On our honeymoon in Mexico in May 2009

About three days minutes after returning from our honeymoon two years ago, I started planning for and obsessing about having babies. I was ready, but I thought we should give our marriage a year before we added pregnancy hormones and diapers to the mix. Also, Mr. TTT wanted more time. He has always loved kids and was so great with them (I have a little brother who was only 4 when we started dating and he was amazing with him), but he wasn’t quite ready to have some of his own. So, we waited a year and I added baby blogs to my google reader.

One of the biggest influences on my beliefs about pregnancy and birth at that time was That Wife: a blog by Jenna, a Mormon and photographer who was planning a natural home birth (she now blogs about life with her baby and husband). I also remember visiting one of my friends and her new baby, and being amazed that she had her baby naturally with no drugs. The more I read (and not just blogs, I did some “real” research as well), the more I believed that natural childbirth was the best for both me and my future baby.

Another thing I was dead set on: I wanted a girl first. I love all things girly: ballet, doll houses, frilly dresses, and lots of pink. My husband, like most men, wanted a boy first. I remember saying that no matter what we ended up with, one of us would be disappointed. People always say that they’re just happy with a healthy baby, but at the time I was sure I would be disappointed if I found out we were having a boy.


At a movie premiere in June 2011

After we starting trying to conceive and continued trying for a year, I came to realize one very important thing: I had no control. I had no control over when I got pregnant, I had no control over whether I was having a boy or girl, and I had no control over the type of birth I’d have. Sure, I could make a plan and go to the classes and prepare my mind and body (and husband) as much as possible, but that didn’t mean everything would happen the way I wanted it to.

This was a difficult realization for me to come to. I’m the first to admit that I have some control issues. I want things to go according to plan and when they don’t, I’m not one of those people who can just go with it. This is something I’m working on and getting better at, though. I’ve been seeing a therapist for over a year and at my most recent session, I was telling her about some class changes (remember I’m a high school teacher) that might happen next semester. I told her that things were still a bit up in the air, even though fall semester was coming to a close, but that I could handle whatever they threw at me. I know I used the phrase “oh well” because she congratulated me on coming so far and getting to the “oh well” phase. She reminded me how I was last year at this time and that I never would have been able to be so relaxed about a situation like this at that time.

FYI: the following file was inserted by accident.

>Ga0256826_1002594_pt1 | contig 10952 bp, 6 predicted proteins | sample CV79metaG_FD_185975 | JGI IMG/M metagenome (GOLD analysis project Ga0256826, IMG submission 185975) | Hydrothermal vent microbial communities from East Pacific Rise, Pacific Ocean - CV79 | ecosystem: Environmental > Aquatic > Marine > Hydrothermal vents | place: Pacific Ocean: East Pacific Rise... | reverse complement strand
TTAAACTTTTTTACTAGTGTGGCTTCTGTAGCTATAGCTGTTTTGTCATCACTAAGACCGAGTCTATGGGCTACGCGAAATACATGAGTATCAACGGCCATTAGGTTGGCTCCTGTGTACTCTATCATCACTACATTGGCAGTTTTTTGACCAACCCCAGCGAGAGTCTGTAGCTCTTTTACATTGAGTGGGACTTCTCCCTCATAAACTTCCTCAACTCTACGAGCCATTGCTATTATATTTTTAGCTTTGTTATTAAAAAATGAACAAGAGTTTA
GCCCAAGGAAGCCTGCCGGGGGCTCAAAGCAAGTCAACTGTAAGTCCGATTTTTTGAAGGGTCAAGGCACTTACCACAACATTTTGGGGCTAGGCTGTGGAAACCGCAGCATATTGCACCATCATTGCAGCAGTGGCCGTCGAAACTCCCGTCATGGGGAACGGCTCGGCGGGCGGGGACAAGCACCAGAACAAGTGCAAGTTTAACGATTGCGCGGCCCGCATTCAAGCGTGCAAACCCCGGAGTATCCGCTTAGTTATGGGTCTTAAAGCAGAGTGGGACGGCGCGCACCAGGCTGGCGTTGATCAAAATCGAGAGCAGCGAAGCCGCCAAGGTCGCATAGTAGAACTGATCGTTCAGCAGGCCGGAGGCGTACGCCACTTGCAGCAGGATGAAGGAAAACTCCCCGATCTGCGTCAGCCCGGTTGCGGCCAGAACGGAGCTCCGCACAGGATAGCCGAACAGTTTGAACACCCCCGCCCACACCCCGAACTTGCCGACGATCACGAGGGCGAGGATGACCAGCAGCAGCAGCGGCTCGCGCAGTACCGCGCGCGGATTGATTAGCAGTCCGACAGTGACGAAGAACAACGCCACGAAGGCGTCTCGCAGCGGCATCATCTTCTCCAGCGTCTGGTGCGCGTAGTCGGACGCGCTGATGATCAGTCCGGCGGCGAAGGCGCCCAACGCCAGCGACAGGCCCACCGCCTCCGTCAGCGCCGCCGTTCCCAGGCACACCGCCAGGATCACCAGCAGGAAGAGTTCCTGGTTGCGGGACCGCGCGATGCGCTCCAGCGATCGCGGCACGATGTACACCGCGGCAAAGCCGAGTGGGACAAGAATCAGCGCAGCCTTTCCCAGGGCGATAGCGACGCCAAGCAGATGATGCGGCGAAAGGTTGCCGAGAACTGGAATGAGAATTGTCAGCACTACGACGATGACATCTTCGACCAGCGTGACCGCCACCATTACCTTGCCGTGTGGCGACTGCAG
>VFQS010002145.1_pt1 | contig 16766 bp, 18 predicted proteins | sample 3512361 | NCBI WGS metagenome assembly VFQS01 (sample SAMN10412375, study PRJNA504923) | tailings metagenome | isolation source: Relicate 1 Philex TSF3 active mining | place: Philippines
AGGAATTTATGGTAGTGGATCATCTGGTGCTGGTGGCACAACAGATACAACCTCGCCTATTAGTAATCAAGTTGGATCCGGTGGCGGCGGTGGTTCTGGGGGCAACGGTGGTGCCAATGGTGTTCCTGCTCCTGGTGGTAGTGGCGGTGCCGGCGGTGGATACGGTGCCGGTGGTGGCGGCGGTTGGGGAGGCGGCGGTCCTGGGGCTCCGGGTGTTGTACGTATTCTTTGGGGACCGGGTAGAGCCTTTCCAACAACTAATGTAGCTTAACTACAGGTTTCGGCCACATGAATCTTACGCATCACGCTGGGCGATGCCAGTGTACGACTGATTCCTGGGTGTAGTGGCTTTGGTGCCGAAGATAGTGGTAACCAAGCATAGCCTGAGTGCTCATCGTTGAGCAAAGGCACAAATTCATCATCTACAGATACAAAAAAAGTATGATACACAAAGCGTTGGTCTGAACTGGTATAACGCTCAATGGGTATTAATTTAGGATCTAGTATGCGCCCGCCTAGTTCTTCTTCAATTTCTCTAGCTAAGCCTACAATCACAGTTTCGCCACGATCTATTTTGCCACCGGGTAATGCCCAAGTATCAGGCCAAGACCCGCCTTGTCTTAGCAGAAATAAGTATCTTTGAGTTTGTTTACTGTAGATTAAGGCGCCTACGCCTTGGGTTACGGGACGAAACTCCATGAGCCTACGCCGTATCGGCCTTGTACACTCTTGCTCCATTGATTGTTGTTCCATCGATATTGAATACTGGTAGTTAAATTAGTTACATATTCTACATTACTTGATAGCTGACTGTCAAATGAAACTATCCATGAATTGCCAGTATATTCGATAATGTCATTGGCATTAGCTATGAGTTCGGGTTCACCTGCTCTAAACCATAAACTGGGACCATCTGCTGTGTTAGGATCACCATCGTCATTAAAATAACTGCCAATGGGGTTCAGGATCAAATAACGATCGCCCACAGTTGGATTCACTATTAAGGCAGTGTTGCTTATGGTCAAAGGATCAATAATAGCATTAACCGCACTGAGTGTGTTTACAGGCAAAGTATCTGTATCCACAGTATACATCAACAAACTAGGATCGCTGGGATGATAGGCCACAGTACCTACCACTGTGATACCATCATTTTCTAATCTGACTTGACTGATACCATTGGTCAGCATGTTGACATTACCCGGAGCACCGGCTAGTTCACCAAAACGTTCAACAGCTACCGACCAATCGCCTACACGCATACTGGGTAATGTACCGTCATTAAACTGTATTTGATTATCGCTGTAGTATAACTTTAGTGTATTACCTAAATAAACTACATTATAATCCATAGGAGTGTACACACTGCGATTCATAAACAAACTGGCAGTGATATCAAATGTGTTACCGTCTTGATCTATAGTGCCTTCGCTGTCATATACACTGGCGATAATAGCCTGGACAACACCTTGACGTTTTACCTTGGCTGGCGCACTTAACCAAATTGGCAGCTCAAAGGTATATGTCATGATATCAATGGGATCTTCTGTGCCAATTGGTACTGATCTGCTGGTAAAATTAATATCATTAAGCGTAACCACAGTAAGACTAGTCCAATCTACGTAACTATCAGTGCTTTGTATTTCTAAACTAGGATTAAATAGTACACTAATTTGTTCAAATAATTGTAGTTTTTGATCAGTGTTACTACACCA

Trying to get pregnant has taught me that I don’t need to be control all the time for things to work out just as they should. If things had gone my way, I would have had a baby around April 2011 and received a notice that I was to be laid off from my job that June. I would have had to juggle an infant while job hunting and it would have been a nightmare. I probably wouldn’t have gotten my current job because since I wasn’t on maternity leave I was able to prepare with colleagues and practice my demo lesson on my students. Sure, things might have worked out, but they also worked out this way. I’ve learned that all that stress over the perfect plan wasn’t good for me or anyone around me. I can let go more now and trust that everything will fall into place. And if it doesn’t, I’ll survive. My world won’t fall apart.

Part of this letting go is letting go of the perfect birth plan. It’s not something I can entirely control and that’s ok. If things go the way I hope they will, great! If not, oh well! After trying to get pregnant for over a year and having a miscarriage, now all I care about is carrying a pregnancy to term and having a healthy baby. I don’t care if my birth plan goes out the window the second I enter the hospital. I don’t care if I have a girl or a boy; all I want is to grow our family.

I’m certain that this will be an important skill to have once the baby arrives. While I can read the books and prepare for an infant, I know that things won’t always be perfect and I’ll have to adjust as I go along. I won’t be able to protect my child from everything or ensure he grows up to be a certain way. All I can do is my best, while remembering I don’t have to control everything.

Have your opinions about babies and birth changed since you became pregnant or started trying to conceive?